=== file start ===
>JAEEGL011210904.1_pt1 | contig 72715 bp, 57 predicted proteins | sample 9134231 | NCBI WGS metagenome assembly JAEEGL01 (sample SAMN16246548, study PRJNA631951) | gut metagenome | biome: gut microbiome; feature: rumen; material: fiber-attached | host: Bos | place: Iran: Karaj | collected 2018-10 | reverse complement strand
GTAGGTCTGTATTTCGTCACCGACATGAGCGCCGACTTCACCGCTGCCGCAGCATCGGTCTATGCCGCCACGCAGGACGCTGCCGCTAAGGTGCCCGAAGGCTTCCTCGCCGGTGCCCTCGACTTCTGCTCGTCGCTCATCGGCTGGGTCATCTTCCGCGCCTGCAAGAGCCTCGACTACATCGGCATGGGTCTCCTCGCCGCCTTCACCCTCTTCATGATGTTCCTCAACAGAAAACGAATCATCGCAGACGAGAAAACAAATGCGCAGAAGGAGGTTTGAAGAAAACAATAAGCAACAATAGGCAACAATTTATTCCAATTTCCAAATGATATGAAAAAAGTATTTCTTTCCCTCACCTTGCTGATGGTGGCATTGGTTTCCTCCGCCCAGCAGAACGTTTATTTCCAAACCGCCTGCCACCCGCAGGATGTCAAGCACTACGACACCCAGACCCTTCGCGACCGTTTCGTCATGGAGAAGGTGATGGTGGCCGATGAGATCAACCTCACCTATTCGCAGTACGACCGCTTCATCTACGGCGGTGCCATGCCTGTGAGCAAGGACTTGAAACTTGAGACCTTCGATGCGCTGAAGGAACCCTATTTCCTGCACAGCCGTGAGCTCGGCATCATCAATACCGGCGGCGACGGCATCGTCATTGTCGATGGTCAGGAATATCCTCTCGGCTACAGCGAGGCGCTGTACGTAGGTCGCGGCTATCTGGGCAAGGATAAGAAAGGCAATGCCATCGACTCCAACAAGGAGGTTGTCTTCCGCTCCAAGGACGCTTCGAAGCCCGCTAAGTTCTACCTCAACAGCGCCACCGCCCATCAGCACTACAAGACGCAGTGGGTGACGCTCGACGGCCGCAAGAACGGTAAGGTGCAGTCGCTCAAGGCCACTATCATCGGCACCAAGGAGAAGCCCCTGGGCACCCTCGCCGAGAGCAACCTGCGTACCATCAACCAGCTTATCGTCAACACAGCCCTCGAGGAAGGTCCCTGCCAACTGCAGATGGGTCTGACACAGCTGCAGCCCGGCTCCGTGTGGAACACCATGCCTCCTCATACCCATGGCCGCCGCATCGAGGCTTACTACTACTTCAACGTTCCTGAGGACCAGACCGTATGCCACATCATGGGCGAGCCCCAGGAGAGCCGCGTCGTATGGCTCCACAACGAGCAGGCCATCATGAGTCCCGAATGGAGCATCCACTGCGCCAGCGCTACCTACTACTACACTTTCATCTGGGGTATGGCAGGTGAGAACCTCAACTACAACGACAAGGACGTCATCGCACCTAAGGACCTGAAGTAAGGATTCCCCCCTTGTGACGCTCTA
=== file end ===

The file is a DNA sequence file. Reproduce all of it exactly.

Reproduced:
>JAEEGL011210904.1_pt1 | contig 72715 bp, 57 predicted proteins | sample 9134231 | NCBI WGS metagenome assembly JAEEGL01 (sample SAMN16246548, study PRJNA631951) | gut metagenome | biome: gut microbiome; feature: rumen; material: fiber-attached | host: Bos | place: Iran: Karaj | collected 2018-10 | reverse complement strand
GTAGGTCTGTATTTCGTCACCGACATGAGCGCCGACTTCACCGCTGCCGCAGCATCGGTCTATGCCGCCACGCAGGACGCTGCCGCTAAGGTGCCCGAAGGCTTCCTCGCCGGTGCCCTCGACTTCTGCTCGTCGCTCATCGGCTGGGTCATCTTCCGCGCCTGCAAGAGCCTCGACTACATCGGCATGGGTCTCCTCGCCGCCTTCACCCTCTTCATGATGTTCCTCAACAGAAAACGAATCATCGCAGACGAGAAAACAAATGCGCAGAAGGAGGTTTGAAGAAAACAATAAGCAACAATAGGCAACAATTTATTCCAATTTCCAAATGATATGAAAAAAGTATTTCTTTCCCTCACCTTGCTGATGGTGGCATTGGTTTCCTCCGCCCAGCAGAACGTTTATTTCCAAACCGCCTGCCACCCGCAGGATGTCAAGCACTACGACACCCAGACCCTTCGCGACCGTTTCGTCATGGAGAAGGTGATGGTGGCCGATGAGATCAACCTCACCTATTCGCAGTACGACCGCTTCATCTACGGCGGTGCCATGCCTGTGAGCAAGGACTTGAAACTTGAGACCTTCGATGCGCTGAAGGAACCCTATTTCCTGCACAGCCGTGAGCTCGGCATCATCAATACCGGCGGCGACGGCATCGTCATTGTCGATGGTCAGGAATATCCTCTCGGCTACAGCGAGGCGCTGTACGTAGGTCGCGGCTATCTGGGCAAGGATAAGAAAGGCAATGCCATCGACTCCAACAAGGAGGTTGTCTTCCGCTCCAAGGACGCTTCGAAGCCCGCTAAGTTCTACCTCAACAGCGCCACCGCCCATCAGCACTACAAGACGCAGTGGGTGACGCTCGACGGCCGCAAGAACGGTAAGGTGCAGTCGCTCAAGGCCACTATCATCGGCACCAAGGAGAAGCCCCTGGGCACCCTCGCCGAGAGCAACCTGCGTACCATCAACCAGCTTATCGTCAACACAGCCCTCGAGGAAGGTCCCTGCCAACTGCAGATGGGTCTGACACAGCTGCAGCCCGGCTCCGTGTGGAACACCATGCCTCCTCATACCCATGGCCGCCGCATCGAGGCTTACTACTACTTCAACGTTCCTGAGGACCAGACCGTATGCCACATCATGGGCGAGCCCCAGGAGAGCCGCGTCGTATGGCTCCACAACGAGCAGGCCATCATGAGTCCCGAATGGAGCATCCACTGCGCCAGCGCTACCTACTACTACACTTTCATCTGGGGTATGGCAGGTGAGAACCTCAACTACAACGACAAGGACGTCATCGCACCTAAGGACCTGAAGTAAGGATTCCCCCCTTGTGACGCTCTA